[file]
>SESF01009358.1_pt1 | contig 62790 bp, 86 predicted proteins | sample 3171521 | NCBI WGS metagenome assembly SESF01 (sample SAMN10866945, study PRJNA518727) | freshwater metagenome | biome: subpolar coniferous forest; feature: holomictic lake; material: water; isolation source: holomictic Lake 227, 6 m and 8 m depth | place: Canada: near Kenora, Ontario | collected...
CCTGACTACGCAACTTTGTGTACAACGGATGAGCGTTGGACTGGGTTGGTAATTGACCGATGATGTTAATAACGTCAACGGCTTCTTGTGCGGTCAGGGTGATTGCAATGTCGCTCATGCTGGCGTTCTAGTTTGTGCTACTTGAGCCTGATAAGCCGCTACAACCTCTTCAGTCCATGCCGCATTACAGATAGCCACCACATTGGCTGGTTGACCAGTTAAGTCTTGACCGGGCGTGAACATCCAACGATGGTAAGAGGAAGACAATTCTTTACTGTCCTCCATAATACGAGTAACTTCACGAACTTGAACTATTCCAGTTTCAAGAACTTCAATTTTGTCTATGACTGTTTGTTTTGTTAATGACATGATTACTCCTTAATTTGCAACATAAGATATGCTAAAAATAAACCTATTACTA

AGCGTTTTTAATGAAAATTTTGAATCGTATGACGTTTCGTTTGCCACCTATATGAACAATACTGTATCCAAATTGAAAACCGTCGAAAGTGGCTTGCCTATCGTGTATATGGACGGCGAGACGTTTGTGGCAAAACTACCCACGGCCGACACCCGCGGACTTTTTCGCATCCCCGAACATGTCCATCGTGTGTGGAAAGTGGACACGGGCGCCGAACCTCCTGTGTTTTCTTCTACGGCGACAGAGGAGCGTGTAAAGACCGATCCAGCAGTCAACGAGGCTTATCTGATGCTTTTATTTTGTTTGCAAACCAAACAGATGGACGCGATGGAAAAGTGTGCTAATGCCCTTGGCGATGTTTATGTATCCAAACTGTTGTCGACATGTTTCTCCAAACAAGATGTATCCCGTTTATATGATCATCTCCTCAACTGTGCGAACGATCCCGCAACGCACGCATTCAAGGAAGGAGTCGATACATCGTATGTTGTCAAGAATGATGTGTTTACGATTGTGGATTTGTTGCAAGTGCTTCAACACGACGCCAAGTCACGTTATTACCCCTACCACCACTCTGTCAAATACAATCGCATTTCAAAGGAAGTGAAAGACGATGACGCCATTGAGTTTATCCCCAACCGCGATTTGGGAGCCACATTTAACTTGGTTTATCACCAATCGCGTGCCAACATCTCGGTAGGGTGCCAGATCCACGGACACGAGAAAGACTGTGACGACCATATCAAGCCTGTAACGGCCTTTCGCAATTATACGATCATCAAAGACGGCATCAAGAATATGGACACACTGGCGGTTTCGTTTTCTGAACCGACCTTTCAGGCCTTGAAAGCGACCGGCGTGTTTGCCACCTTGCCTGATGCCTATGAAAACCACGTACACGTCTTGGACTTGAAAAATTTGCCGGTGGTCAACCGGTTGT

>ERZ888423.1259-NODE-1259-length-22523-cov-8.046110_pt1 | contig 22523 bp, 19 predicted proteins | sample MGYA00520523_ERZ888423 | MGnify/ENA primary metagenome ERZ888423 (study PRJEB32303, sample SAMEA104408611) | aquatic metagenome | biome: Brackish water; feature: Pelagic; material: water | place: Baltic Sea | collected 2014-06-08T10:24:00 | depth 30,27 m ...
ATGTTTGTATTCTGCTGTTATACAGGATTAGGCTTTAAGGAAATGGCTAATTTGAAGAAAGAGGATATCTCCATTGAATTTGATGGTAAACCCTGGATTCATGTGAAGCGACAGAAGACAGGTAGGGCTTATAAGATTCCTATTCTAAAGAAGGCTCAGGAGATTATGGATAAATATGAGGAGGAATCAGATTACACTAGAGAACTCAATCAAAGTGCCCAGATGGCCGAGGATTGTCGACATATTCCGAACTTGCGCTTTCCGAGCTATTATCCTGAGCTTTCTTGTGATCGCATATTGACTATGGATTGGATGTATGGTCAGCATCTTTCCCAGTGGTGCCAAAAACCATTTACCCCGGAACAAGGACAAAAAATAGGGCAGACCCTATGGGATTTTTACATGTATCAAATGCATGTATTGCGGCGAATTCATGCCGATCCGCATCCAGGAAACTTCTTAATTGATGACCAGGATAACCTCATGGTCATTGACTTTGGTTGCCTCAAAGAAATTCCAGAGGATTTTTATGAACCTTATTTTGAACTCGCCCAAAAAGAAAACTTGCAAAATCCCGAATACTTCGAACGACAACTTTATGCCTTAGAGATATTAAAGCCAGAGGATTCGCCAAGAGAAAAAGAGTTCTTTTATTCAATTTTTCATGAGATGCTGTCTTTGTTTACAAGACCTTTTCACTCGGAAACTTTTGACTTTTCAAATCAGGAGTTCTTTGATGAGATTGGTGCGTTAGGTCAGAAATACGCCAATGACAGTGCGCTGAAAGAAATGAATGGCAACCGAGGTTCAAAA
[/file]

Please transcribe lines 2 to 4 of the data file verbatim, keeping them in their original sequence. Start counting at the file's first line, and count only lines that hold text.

CCTGACTACGCAACTTTGTGTACAACGGATGAGCGTTGGACTGGGTTGGTAATTGACCGATGATGTTAATAACGTCAACGGCTTCTTGTGCGGTCAGGGTGATTGCAATGTCGCTCATGCTGGCGTTCTAGTTTGTGCTACTTGAGCCTGATAAGCCGCTACAACCTCTTCAGTCCATGCCGCATTACAGATAGCCACCACATTGGCTGGTTGACCAGTTAAGTCTTGACCGGGCGTGAACATCCAACGATGGTAAGAGGAAGACAATTCTTTACTGTCCTCCATAATACGAGTAACTTCACGAACTTGAACTATTCCAGTTTCAAGAACTTCAATTTTGTCTATGACTGTTTGTTTTGTTAATGACATGATTACTCCTTAATTTGCAACATAAGATATGCTAAAAATAAACCTATTACTA

AGCGTTTTTAATGAAAATTTTGAATCGTATGACGTTTCGTTTGCCACCTATATGAACAATACTGTATCCAAATTGAAAACCGTCGAAAGTGGCTTGCCTATCGTGTATATGGACGGCGAGACGTTTGTGGCAAAACTACCCACGGCCGACACCCGCGGACTTTTTCGCATCCCCGAACATGTCCATCGTGTGTGGAAAGTGGACACGGGCGCCGAACCTCCTGTGTTTTCTTCTACGGCGACAGAGGAGCGTGTAAAGACCGATCCAGCAGTCAACGAGGCTTATCTGATGCTTTTATTTTGTTTGCAAACCAAACAGATGGACGCGATGGAAAAGTGTGCTAATGCCCTTGGCGATGTTTATGTATCCAAACTGTTGTCGACATGTTTCTCCAAACAAGATGTATCCCGTTTATATGATCATCTCCTCAACTGTGCGAACGATCCCGCAACGCACGCATTCAAGGAAGGAGTCGATACATCGTATGTTGTCAAGAATGATGTGTTTACGATTGTGGATTTGTTGCAAGTGCTTCAACACGACGCCAAGTCACGTTATTACCCCTACCACCACTCTGTCAAATACAATCGCATTTCAAAGGAAGTGAAAGACGATGACGCCATTGAGTTTATCCCCAACCGCGATTTGGGAGCCACATTTAACTTGGTTTATCACCAATCGCGTGCCAACATCTCGGTAGGGTGCCAGATCCACGGACACGAGAAAGACTGTGACGACCATATCAAGCCTGTAACGGCCTTTCGCAATTATACGATCATCAAAGACGGCATCAAGAATATGGACACACTGGCGGTTTCGTTTTCTGAACCGACCTTTCAGGCCTTGAAAGCGACCGGCGTGTTTGCCACCTTGCCTGATGCCTATGAAAACCACGTACACGTCTTGGACTTGAAAAATTTGCCGGTGGTCAACCGGTTGT

>ERZ888423.1259-NODE-1259-length-22523-cov-8.046110_pt1 | contig 22523 bp, 19 predicted proteins | sample MGYA00520523_ERZ888423 | MGnify/ENA primary metagenome ERZ888423 (study PRJEB32303, sample SAMEA104408611) | aquatic metagenome | biome: Brackish water; feature: Pelagic; material: water | place: Baltic Sea | collected 2014-06-08T10:24:00 | depth 30,27 m ...